MOST neighborhood activists will tell you that the longer a vacant property sits unoccupied, the more vulnerable it becomes to vandalism and decay - and the more likely that surrounding properties will experience similar decay and destruction. It's a fact that left unchecked, blight will spread block by block until the whole neighborhood is engulfed and eventually destroyed. Long-term uncollected property tax delinquencies are a major factor in creating blight that leads to property abandonment - never mind the impact on the city's finances when an estimated $300 million in delinquent taxes remain uncollected for the past five years.
NEWS
October 10, 2013 | BY SEAN COLLINS WALSH, Daily News Staff Writer walshSE@phillynews.com, 215-854-4172
NEWS FLASH: Philadelphians do not want more taxes. That might seem obvious, but it really is news. According to a poll released yesterday by the Pew Charitable Trusts, Philly residents have shifted in their belief about a fundamental question regarding government: Would you rather have more taxes and more services, or less taxes and less services? Last year, 49 percent of respondents asked for more taxes and services, while 42 percent favored less. This year, 41 percent wanted more, and 50 percent wanted less.
NEWS
October 3, 2013 | BY DANA DIFILIPPO, Daily News Staff Writer difilid@phillynews.com, 215-854-5934
WITH ASTHMA, arthritis and heart problems, Altonya Sheppard is unquestionably someone who needs doctors and drugs. But with no health insurance, the 37-year-old Southwest Philadelphia woman has become a pro at minimizing her medical needs. Her house has no carpets that could trap irritants, and she often sleeps in her living room to avoid overexerting herself on the stairs and triggering an asthma attack. Unable to afford the $600 in medication she needs monthly, she usually buys only the drugs that will fix whatever bothers her most.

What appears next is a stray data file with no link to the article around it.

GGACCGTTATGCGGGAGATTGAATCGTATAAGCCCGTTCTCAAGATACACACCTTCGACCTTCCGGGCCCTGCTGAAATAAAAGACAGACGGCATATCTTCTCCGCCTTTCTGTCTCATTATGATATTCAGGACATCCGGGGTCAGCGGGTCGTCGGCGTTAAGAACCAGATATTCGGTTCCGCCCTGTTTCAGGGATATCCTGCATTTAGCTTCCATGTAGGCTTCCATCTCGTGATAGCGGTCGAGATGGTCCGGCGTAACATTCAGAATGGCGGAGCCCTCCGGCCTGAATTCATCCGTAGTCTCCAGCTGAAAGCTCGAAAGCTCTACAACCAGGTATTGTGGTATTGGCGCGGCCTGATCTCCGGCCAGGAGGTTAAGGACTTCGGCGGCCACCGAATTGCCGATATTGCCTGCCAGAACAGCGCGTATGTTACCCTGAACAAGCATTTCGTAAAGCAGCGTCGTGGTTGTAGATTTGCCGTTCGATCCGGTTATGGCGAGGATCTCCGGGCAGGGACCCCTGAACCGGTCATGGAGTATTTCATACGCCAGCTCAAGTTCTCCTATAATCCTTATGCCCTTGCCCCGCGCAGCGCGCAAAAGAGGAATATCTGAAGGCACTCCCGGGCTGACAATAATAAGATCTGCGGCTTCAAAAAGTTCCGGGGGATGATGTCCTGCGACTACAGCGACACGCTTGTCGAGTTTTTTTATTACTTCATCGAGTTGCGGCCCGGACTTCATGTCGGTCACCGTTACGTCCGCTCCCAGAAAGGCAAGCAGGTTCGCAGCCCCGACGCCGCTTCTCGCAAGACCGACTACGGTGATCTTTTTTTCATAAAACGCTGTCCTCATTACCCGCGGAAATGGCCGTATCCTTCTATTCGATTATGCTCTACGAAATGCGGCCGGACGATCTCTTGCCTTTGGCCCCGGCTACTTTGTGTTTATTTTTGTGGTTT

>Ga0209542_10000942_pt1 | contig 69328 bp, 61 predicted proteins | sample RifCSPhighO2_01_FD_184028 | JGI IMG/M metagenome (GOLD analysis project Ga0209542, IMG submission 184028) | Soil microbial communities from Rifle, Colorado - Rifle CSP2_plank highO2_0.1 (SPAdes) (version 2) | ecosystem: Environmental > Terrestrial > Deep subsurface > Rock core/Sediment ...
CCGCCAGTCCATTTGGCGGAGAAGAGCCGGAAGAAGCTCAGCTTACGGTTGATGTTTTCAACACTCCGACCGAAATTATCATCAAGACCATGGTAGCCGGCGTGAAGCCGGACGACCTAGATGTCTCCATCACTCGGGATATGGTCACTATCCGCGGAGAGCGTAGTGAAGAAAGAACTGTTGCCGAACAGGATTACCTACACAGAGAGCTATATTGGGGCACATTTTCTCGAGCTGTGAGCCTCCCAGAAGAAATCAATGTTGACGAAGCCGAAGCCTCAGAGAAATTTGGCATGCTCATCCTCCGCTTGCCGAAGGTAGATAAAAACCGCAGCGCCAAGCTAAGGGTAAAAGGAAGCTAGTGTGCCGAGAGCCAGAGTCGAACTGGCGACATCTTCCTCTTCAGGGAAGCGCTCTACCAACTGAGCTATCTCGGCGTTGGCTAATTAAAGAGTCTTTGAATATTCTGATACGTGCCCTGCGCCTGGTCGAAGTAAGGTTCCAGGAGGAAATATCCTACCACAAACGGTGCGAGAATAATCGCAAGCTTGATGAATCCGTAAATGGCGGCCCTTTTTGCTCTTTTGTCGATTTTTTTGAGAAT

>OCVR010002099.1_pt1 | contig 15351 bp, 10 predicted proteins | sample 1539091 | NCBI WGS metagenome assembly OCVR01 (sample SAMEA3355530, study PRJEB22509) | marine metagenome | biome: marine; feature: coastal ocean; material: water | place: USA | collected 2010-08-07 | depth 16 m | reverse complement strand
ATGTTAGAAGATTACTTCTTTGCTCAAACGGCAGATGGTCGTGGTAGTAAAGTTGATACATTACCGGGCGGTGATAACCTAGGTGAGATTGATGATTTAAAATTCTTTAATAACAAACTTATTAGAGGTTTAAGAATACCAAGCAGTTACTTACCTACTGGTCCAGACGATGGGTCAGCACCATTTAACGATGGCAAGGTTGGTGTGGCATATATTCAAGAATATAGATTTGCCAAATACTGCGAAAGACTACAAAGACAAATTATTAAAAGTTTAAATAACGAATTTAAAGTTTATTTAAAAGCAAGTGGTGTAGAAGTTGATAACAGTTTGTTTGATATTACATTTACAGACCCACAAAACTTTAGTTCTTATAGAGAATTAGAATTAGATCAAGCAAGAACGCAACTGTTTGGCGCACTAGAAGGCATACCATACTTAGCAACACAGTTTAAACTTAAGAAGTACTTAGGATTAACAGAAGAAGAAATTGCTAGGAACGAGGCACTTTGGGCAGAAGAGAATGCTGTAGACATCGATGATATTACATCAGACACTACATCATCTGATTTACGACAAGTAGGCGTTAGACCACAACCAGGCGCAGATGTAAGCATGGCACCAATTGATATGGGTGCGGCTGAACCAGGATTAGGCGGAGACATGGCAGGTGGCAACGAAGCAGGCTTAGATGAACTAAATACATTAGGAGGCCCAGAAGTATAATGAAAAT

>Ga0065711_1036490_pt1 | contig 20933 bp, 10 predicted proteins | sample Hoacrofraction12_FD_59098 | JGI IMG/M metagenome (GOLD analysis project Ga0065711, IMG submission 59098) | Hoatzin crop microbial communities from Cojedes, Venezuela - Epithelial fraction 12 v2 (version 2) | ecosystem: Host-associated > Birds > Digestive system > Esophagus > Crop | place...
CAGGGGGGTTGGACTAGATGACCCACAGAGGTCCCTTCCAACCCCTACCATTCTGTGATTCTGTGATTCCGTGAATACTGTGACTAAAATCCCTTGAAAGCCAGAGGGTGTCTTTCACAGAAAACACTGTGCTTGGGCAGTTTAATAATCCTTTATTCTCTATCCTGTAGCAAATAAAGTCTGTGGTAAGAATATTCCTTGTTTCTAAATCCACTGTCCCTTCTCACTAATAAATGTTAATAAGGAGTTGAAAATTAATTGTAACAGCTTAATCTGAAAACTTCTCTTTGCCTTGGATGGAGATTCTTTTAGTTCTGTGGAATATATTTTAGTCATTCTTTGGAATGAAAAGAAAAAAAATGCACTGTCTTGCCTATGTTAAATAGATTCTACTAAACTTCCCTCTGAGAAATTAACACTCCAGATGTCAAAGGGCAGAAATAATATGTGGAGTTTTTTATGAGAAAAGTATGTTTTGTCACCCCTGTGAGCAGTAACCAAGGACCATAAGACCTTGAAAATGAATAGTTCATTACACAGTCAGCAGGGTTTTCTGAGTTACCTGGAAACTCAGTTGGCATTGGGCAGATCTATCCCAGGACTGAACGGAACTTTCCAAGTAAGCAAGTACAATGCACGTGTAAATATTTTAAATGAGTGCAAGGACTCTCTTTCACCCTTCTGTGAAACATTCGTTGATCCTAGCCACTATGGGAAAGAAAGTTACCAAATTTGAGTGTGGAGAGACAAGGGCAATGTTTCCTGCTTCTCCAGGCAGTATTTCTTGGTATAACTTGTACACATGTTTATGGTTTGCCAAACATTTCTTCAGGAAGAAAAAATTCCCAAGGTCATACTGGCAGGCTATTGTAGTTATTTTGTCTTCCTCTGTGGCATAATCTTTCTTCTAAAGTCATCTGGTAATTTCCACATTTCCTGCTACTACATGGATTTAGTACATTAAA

ENTERTAINMENT
October 2, 2013 | By David Patrick Stearns, Inquirer Music Critic
NEW YORK - Another "phoenix moment" for the Philadelphia Orchestra? That's how Carnegie Hall's director of artistic planning, Jeremy Geffen, describes the orchestra's arrival Wednesday to open the 2013-14 season in New York City's august concert venue, whose audiences and management cheered the orchestra through its bankruptcy. Slots don't come any more prestigious than opening night. The concert promises guaranteed star power with violinist Joshua Bell and music director Yannick Nézet-Séguin, now in his second season with the Philadelphians.
NEWS
September 9, 2013 | By Elizabeth Wellington, Inquirer Fashion Writer
NEW YORK - Hours before Nicole Miller's spring collection hit the Lincoln Center runways Friday evening, Debbie Cenci was shopping it at the designer's Garment District showroom. Nicole Miller sales specialists curated a group of dresses and trousers just for Cenci, including a floral sheath fashioned from spongy neoprene. Thick, white lines break up the saturated florals, creating a shattered-glass pattern. This is Miller's signature spring 2014 print, and at 3 p.m., Cenci had purchased the dress - and a few other 2014 pieces - before the fashion editors, bloggers, retailers, and thousands of Fashion Week attendees have seen it, before the clothes have even been made . Cenci slipped on the model-size sample.